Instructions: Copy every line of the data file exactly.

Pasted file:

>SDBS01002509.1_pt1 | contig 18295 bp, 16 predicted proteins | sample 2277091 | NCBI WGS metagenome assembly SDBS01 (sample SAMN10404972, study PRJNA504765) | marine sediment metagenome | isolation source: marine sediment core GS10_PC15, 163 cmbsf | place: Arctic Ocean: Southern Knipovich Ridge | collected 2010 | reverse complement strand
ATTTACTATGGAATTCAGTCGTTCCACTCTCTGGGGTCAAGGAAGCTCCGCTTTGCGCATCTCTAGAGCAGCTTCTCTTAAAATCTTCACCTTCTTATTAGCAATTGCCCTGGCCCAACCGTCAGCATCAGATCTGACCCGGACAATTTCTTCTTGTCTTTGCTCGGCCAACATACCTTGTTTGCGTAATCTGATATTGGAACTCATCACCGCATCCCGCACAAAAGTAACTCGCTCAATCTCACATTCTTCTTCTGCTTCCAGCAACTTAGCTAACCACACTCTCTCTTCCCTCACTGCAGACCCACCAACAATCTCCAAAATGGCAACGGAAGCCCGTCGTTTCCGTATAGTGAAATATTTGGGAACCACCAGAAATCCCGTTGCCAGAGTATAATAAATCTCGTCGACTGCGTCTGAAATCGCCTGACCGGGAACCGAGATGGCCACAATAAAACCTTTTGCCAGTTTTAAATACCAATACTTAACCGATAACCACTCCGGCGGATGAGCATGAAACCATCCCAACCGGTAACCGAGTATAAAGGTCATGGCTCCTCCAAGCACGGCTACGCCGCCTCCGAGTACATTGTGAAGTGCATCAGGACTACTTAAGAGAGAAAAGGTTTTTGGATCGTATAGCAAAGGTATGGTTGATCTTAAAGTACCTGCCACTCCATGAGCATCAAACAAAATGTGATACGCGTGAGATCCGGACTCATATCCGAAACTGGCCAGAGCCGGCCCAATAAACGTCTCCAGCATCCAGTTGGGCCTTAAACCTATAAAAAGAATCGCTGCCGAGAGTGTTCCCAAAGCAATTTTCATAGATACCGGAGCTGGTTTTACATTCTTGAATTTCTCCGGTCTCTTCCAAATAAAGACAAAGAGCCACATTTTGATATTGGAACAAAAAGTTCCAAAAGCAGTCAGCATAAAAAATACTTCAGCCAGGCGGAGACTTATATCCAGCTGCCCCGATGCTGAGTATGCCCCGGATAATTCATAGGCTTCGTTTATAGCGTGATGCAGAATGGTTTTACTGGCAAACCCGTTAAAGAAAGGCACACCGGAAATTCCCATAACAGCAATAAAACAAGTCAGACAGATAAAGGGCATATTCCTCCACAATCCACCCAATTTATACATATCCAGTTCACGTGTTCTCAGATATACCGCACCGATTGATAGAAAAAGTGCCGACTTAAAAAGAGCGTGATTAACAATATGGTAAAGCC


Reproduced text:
>SDBS01002509.1_pt1 | contig 18295 bp, 16 predicted proteins | sample 2277091 | NCBI WGS metagenome assembly SDBS01 (sample SAMN10404972, study PRJNA504765) | marine sediment metagenome | isolation source: marine sediment core GS10_PC15, 163 cmbsf | place: Arctic Ocean: Southern Knipovich Ridge | collected 2010 | reverse complement strand
ATTTACTATGGAATTCAGTCGTTCCACTCTCTGGGGTCAAGGAAGCTCCGCTTTGCGCATCTCTAGAGCAGCTTCTCTTAAAATCTTCACCTTCTTATTAGCAATTGCCCTGGCCCAACCGTCAGCATCAGATCTGACCCGGACAATTTCTTCTTGTCTTTGCTCGGCCAACATACCTTGTTTGCGTAATCTGATATTGGAACTCATCACCGCATCCCGCACAAAAGTAACTCGCTCAATCTCACATTCTTCTTCTGCTTCCAGCAACTTAGCTAACCACACTCTCTCTTCCCTCACTGCAGACCCACCAACAATCTCCAAAATGGCAACGGAAGCCCGTCGTTTCCGTATAGTGAAATATTTGGGAACCACCAGAAATCCCGTTGCCAGAGTATAATAAATCTCGTCGACTGCGTCTGAAATCGCCTGACCGGGAACCGAGATGGCCACAATAAAACCTTTTGCCAGTTTTAAATACCAATACTTAACCGATAACCACTCCGGCGGATGAGCATGAAACCATCCCAACCGGTAACCGAGTATAAAGGTCATGGCTCCTCCAAGCACGGCTACGCCGCCTCCGAGTACATTGTGAAGTGCATCAGGACTACTTAAGAGAGAAAAGGTTTTTGGATCGTATAGCAAAGGTATGGTTGATCTTAAAGTACCTGCCACTCCATGAGCATCAAACAAAATGTGATACGCGTGAGATCCGGACTCATATCCGAAACTGGCCAGAGCCGGCCCAATAAACGTCTCCAGCATCCAGTTGGGCCTTAAACCTATAAAAAGAATCGCTGCCGAGAGTGTTCCCAAAGCAATTTTCATAGATACCGGAGCTGGTTTTACATTCTTGAATTTCTCCGGTCTCTTCCAAATAAAGACAAAGAGCCACATTTTGATATTGGAACAAAAAGTTCCAAAAGCAGTCAGCATAAAAAATACTTCAGCCAGGCGGAGACTTATATCCAGCTGCCCCGATGCTGAGTATGCCCCGGATAATTCATAGGCTTCGTTTATAGCGTGATGCAGAATGGTTTTACTGGCAAACCCGTTAAAGAAAGGCACACCGGAAATTCCCATAACAGCAATAAAACAAGTCAGACAGATAAAGGGCATATTCCTCCACAATCCACCCAATTTATACATATCCAGTTCACGTGTTCTCAGATATACCGCACCGATTGATAGAAAAAGTGCCGACTTAAAAAGAGCGTGATTAACAATATGGTAAAGCC